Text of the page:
June 18th, 2024

A time of transition has come for the newsroom

By Lethbridge Herald on February 4, 2023.

Al Beeber

Here we are already, the start of February. With the perpetual darkness we’ve lived through since autumn, the light is nearing the end of the tunnel.

Sunset is occurring later in the day and soon our mornings should be lighter a little earlier, too. December and January have to be two of the toughest months in a year to get through with sanity reasonably intact.

In December, momentum – and perhaps disappointment – is building up for the Christmas season and in January, the seasonal high quickly fades away. But that darkness only begins to lift afterwards. Longer and warmer days are ahead of us which should make life a bit easier to bear.

Last month was a strange one. Between the unseasonal – yet welcome – temperatures for a few days, the heavy fog that beset us and all the ice, it was a January unlike any other I remember. These extreme temperature changes are a sign, we’re told, of the impact of climate change and I’m inclined to believe it.

While we’ve always had chinooks in Southern Alberta since I remember, we didn’t have the sudden fluctuations. Since when do we get ground-hugging fog in January?

That’s a new one on me.

Now a new month is dawning and with it new challenges. Starting on Monday, I’m assuming the role of managing editor of the Lethbridge Herald, hopefully for the rest of my career. 

The opportunity arose recently and I accepted the challenge and responsibility of leading this newsroom forward.

A lot has changed in the 35 years I’ve been at the Herald, too much to mention here. What has remained constant is the need for this newspaper to thoroughly and fairly cover this community. With our present personnel resources in the newsroom, I think we’re doing a good job but we can always do better.

So I’ve been talking to company management about my vision for the newsroom and what I hope to accomplish. Given the staff we have, we need to make optimum use of resources. While we can’t cover everything that goes on we can find ways to cover more which is a big focus going forward. We have a talented, dedicated crew here who have proven they can get the job done and done well.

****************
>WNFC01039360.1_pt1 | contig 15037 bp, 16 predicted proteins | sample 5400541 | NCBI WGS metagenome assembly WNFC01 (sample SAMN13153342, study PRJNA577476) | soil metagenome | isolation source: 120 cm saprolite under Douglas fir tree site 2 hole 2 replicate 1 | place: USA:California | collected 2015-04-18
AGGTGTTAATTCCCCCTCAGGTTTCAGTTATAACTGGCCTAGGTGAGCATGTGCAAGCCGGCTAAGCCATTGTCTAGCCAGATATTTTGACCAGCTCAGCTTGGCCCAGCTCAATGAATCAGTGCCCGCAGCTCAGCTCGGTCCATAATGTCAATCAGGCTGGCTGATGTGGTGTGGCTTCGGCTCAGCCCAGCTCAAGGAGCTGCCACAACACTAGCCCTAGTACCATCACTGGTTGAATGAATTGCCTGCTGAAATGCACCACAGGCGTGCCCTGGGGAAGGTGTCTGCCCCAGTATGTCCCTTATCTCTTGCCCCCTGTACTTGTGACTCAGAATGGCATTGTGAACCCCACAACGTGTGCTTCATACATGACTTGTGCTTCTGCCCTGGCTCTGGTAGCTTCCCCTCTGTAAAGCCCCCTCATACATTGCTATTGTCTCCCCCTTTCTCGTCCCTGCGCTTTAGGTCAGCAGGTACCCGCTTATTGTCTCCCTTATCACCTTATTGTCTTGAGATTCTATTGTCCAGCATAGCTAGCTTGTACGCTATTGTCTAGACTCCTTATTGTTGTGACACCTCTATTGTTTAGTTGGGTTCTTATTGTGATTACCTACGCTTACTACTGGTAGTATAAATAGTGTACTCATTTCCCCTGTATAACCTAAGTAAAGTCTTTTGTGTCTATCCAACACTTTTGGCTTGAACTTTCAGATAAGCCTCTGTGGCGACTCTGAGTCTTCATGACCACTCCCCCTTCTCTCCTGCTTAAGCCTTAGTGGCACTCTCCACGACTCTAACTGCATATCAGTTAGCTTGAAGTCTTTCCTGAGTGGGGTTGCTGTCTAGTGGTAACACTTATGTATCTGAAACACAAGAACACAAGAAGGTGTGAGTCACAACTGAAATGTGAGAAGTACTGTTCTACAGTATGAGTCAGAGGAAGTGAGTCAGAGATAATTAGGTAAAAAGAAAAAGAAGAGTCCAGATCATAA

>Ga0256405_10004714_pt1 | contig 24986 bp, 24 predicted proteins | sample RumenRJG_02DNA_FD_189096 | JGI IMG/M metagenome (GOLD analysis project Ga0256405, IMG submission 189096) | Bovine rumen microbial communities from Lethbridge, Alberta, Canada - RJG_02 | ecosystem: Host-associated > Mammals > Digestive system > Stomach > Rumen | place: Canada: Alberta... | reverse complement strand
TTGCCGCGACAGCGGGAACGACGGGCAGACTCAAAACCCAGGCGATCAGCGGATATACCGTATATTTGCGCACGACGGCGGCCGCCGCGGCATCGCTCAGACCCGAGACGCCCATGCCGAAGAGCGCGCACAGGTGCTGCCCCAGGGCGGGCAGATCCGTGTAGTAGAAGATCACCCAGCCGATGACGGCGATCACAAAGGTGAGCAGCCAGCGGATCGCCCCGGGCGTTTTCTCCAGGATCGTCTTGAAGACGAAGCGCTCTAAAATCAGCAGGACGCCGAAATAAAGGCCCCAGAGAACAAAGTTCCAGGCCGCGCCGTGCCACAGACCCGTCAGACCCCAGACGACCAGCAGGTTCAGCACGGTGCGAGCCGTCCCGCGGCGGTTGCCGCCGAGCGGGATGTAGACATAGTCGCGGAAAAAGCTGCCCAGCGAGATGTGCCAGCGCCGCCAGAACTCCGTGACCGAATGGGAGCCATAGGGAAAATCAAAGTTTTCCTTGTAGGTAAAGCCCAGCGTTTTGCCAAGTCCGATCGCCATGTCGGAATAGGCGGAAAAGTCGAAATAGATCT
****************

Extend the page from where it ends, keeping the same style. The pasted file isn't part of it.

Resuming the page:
Moving forward we’ll be looking at how we cover some beats, including court. And I’m looking forward to hearing from readers what interests you when you read The Herald. I’m trying to figure out what would entice more readers and advertisers.

What interests you as residents of this community? Send me your thoughts to abeeber@lethbridgeherald.com

We are a city of more than 100,000 and our coverage needs to reflect this growing and diverse community. 

I fully intend to continue handling the Comment page of the paper, training someone to do it when I’m on vacation – which won’t be often this year – and when I’m having my cataract surgeries done.

How to handle council coverage is a matter I’m mulling over. For now, I’ll be following it from my desk at the office. My plan ideally is to train someone to follow full meetings of council while I follow the SPC meetings, which I can easily do remotely.

By doing the advance work on the issues facing council, I will be providing my chosen successor as council reporter the background information to easily get up to speed when mayor and council make decisions on the matters than come before them  twice a month.

This will allow me to spread out my newsroom resources and have someone available Wednesdays and Thursdays to cover other important matters.

I’m also looking at re-envisioning other content of the paper. One thing I’ve heard often over the years is that readers miss a Homes section. I’ve suggested to management we incorporate a Homes page into the paper every week. Renovation ideas and gardening subjects, I think, would interest readers given the continued growth of this city.